The Supreme Court of the Philippines has finally lifted a 2015 Temporary Restraining Order sustaining the Commission on Higher Education (CHED) memorandum order in removing Filipino and Panitikan Subjects in College Curriculum. This decision was a hot-topic on the internet and has left a lot of Filipino advocates in dismay as it is adverse to the development of the Filipino language and culture. Many senators were also against the plan of CHED because it is a violation in Article XIV Sec. 6 of the Constitution which speaks about the preservation of the Filipino language as a mode of communication in the education system and that it is also a part of the identity of the Philippines.
Language is naturally tied to our country’s identity and it shows about the unique culture that Filipinos have. I was a bit saddened when I first heard it and I thought this was not a good idea at all. But upon reading the article, it gave me a sense of idea that it was right for the Higher Education to remove it as a compulsory subject in college. Everyone should know that this idea came up when the K–12 curriculum was implemented in our country due its only 10-year education system compared to the rest of the world’s 12-year education system as a means of improving its competitiveness and to increase its standard among other nations. The K-12 curriculum, adding 2 years education, was implemented so school could hone the skills and competencies of students who are willing to pursue higher education as they proceed to college. As a result, some subjects in college were removed especially Filipino to avoid studying it over and over again because it was already taught during elementary and high school years so the General Education Curriculum (GEC) has been brought down to Senior high school to decrease the number of units being administered in college. I think that the Philippine education system should be thinking of providing more effective approach in administering Filipino subjects in primary and secondary education because 12 years of learning this subject is more than enough to strengthen the knowledge of students.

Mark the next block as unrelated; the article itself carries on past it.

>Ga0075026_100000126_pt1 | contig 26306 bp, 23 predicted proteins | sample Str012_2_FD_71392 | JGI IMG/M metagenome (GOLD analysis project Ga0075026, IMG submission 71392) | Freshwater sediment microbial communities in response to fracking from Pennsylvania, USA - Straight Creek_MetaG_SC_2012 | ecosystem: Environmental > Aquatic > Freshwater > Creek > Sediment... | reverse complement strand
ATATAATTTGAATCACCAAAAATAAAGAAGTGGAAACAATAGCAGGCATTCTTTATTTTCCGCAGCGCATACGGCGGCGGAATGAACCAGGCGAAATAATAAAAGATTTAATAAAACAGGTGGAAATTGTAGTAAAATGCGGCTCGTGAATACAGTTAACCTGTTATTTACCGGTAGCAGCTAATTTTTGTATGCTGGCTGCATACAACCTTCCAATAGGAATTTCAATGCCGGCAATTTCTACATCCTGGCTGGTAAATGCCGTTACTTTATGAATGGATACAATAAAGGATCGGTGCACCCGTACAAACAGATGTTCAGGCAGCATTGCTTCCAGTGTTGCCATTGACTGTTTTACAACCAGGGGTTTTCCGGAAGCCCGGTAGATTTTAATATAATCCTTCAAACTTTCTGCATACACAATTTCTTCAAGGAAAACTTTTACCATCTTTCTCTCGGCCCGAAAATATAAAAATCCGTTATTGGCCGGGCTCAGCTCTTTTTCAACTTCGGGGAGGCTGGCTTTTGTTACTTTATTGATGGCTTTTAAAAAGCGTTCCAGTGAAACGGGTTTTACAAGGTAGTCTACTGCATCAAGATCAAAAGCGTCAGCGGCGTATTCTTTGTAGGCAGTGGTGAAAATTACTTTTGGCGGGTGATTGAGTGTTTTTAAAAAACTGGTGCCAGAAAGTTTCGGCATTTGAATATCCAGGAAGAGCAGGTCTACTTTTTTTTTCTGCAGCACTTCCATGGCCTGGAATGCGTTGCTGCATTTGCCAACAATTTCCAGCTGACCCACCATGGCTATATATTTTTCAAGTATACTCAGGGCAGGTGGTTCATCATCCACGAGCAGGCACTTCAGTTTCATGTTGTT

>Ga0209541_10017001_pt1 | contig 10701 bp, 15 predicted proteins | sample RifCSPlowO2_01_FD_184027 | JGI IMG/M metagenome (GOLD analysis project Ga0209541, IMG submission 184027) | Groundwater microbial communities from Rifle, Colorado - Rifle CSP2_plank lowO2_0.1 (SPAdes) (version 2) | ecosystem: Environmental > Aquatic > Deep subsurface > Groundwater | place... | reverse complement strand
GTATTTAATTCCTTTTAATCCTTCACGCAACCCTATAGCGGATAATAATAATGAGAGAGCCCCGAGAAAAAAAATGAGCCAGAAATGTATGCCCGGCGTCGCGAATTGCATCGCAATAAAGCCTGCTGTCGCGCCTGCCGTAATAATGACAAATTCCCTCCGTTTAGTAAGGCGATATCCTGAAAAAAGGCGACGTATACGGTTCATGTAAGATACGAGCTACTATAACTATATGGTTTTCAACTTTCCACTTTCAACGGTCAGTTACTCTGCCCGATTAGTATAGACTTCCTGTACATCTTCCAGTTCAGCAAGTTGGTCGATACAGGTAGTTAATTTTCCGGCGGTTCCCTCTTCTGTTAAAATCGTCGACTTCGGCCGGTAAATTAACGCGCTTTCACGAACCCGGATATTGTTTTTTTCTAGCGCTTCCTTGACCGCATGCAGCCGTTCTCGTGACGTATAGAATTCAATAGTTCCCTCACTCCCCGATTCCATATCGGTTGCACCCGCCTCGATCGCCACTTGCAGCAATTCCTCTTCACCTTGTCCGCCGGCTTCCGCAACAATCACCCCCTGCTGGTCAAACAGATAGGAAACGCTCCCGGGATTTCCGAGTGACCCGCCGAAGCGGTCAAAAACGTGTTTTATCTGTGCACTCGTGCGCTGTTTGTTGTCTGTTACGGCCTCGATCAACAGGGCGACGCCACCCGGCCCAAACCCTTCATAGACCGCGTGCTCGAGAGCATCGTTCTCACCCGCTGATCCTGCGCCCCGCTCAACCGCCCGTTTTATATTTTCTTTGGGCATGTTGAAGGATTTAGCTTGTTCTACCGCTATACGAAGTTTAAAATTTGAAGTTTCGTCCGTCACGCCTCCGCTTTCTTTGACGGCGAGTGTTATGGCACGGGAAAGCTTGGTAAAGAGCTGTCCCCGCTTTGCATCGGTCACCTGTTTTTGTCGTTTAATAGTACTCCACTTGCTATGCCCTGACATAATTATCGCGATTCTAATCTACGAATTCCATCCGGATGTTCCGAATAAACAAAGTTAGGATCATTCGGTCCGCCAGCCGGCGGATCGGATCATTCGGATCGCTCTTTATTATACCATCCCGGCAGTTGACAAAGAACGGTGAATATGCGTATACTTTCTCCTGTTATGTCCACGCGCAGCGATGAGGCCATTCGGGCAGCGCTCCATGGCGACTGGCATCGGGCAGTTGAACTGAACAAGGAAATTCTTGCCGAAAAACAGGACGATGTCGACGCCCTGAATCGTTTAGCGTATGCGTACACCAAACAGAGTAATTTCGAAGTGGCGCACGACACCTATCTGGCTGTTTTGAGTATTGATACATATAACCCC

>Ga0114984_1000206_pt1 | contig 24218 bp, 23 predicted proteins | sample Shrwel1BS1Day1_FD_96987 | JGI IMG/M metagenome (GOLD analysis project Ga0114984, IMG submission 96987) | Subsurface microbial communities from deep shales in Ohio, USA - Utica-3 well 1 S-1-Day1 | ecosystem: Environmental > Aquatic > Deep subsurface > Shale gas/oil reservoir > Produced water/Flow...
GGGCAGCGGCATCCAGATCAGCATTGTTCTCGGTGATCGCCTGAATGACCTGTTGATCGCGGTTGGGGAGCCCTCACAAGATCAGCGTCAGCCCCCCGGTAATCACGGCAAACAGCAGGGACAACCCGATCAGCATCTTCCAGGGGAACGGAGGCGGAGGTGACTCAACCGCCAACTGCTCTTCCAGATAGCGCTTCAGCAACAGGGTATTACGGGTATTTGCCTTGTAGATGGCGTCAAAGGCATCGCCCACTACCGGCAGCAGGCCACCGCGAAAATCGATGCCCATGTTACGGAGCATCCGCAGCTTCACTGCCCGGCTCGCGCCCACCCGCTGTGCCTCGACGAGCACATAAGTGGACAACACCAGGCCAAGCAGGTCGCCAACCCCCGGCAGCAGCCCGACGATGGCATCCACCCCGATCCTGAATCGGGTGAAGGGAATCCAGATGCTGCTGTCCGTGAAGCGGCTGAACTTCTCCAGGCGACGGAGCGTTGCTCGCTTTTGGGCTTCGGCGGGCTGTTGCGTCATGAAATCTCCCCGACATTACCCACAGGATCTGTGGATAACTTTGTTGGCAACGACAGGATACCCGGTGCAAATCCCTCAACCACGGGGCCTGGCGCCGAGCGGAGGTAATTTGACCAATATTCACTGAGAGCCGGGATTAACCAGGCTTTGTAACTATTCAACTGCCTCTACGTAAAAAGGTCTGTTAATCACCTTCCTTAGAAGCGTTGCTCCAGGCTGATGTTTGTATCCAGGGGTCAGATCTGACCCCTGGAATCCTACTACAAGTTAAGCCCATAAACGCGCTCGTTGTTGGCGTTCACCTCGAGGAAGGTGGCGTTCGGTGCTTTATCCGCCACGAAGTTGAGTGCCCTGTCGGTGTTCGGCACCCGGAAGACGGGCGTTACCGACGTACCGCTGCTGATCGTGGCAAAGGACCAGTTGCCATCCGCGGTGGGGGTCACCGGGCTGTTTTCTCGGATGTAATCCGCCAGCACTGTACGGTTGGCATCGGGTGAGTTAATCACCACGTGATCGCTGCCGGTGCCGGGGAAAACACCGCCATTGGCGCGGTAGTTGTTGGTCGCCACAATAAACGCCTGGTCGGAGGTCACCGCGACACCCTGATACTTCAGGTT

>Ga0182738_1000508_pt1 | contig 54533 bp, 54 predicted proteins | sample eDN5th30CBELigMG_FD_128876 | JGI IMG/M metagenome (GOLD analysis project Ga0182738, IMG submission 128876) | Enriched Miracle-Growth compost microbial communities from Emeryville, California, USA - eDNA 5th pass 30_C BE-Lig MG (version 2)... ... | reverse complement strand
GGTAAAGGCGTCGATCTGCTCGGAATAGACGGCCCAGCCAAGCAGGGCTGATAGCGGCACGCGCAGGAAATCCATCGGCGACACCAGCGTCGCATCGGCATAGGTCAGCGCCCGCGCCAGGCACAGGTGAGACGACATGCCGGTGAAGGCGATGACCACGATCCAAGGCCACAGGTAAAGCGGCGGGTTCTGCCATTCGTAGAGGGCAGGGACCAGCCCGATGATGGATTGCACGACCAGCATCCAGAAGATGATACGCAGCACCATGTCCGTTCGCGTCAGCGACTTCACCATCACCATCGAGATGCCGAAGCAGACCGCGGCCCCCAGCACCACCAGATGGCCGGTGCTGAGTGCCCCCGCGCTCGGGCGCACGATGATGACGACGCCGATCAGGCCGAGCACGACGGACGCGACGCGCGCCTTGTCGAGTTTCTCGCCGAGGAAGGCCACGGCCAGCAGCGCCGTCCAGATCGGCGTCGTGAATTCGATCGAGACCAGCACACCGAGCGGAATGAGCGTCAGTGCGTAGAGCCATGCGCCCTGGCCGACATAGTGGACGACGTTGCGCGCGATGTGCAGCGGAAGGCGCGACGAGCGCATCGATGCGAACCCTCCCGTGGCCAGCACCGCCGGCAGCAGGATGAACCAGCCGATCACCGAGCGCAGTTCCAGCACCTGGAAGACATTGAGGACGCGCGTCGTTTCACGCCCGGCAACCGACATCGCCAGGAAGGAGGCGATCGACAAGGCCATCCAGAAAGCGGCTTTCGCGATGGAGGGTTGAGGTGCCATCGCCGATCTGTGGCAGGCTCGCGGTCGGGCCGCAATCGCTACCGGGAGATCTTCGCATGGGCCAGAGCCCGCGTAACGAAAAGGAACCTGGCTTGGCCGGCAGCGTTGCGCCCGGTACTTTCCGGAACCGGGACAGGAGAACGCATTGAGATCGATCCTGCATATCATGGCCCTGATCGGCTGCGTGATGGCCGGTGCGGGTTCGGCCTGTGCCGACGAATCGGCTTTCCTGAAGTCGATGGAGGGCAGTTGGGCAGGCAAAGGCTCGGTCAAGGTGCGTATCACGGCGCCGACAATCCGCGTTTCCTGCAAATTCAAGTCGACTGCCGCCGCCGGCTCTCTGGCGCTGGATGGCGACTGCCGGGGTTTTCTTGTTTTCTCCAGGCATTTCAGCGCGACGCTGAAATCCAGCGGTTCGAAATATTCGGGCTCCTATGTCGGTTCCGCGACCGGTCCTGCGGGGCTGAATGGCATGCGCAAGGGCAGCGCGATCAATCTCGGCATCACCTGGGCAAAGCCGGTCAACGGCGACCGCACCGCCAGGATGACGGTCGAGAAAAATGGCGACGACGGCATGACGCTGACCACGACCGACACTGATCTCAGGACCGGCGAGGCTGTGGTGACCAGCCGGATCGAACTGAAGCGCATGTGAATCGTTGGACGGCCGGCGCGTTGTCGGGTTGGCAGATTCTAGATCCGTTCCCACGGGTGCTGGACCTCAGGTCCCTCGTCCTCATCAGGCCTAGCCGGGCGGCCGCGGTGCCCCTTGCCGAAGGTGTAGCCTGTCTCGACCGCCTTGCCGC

The removal of Filipino subject in college curriculum is hard to take for a lot of people because it is a part of our culture and promotes nationalism which unifies its citizens. I am a Filipino citizen and I have always been loyal to my country – I value its culture and traditions. Although, Filipino classes in college is repeatedly discussed and we should be focusing on other more important subjects related to our courses that is an essential requirement in finding future jobs. The removal of Filipino subject doesn’t signify that having Filipino language and literature as subjects is not useful in our lives. They do a great contribution in knowing about the origins and history of our country. In my opinion, the Philippine education system should be thinking of several ways to make up for the removal of Filipino subjects in college by improving its teaching practice during primary and secondary education.